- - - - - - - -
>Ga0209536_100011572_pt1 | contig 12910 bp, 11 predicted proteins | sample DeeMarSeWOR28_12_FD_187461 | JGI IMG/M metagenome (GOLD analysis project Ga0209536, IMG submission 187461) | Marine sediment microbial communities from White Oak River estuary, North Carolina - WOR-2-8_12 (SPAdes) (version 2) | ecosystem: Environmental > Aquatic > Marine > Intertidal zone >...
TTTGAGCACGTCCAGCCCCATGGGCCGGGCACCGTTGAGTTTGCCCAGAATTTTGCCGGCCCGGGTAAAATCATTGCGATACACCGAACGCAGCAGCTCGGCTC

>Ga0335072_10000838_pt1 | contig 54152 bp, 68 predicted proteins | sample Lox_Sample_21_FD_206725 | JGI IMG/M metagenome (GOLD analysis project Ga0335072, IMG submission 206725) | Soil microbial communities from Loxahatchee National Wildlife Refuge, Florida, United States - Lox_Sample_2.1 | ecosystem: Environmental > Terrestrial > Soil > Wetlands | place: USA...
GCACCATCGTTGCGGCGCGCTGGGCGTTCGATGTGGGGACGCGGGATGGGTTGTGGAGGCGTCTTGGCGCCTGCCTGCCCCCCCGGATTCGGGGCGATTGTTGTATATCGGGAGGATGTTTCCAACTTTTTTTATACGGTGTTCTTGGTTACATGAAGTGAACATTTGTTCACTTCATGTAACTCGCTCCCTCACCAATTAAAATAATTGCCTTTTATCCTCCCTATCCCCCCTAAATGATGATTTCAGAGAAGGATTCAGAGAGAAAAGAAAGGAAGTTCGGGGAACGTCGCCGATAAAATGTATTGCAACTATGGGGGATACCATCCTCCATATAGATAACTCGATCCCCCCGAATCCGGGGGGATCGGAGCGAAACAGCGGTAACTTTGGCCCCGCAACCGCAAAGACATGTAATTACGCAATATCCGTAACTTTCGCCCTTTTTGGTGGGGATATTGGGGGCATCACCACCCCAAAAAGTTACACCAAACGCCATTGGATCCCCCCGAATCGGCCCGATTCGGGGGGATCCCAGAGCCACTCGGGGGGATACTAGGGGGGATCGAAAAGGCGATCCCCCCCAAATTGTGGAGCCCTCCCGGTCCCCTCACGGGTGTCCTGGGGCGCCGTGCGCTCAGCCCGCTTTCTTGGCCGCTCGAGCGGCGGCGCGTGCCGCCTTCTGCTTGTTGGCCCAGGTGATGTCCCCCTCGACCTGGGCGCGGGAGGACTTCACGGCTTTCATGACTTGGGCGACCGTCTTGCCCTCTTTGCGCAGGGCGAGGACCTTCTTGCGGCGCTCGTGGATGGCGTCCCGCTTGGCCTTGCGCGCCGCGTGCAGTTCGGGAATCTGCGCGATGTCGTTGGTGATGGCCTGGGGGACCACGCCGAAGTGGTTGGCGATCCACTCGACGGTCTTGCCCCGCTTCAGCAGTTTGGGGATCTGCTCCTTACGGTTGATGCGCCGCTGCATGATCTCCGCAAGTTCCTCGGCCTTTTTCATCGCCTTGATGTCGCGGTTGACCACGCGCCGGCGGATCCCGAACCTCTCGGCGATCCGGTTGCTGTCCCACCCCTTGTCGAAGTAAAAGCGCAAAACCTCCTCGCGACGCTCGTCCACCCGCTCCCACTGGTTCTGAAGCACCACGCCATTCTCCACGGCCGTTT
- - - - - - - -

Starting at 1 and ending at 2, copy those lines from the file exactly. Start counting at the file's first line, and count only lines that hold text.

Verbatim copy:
>Ga0209536_100011572_pt1 | contig 12910 bp, 11 predicted proteins | sample DeeMarSeWOR28_12_FD_187461 | JGI IMG/M metagenome (GOLD analysis project Ga0209536, IMG submission 187461) | Marine sediment microbial communities from White Oak River estuary, North Carolina - WOR-2-8_12 (SPAdes) (version 2) | ecosystem: Environmental > Aquatic > Marine > Intertidal zone >...
TTTGAGCACGTCCAGCCCCATGGGCCGGGCACCGTTGAGTTTGCCCAGAATTTTGCCGGCCCGGGTAAAATCATTGCGATACACCGAACGCAGCAGCTCGGCTC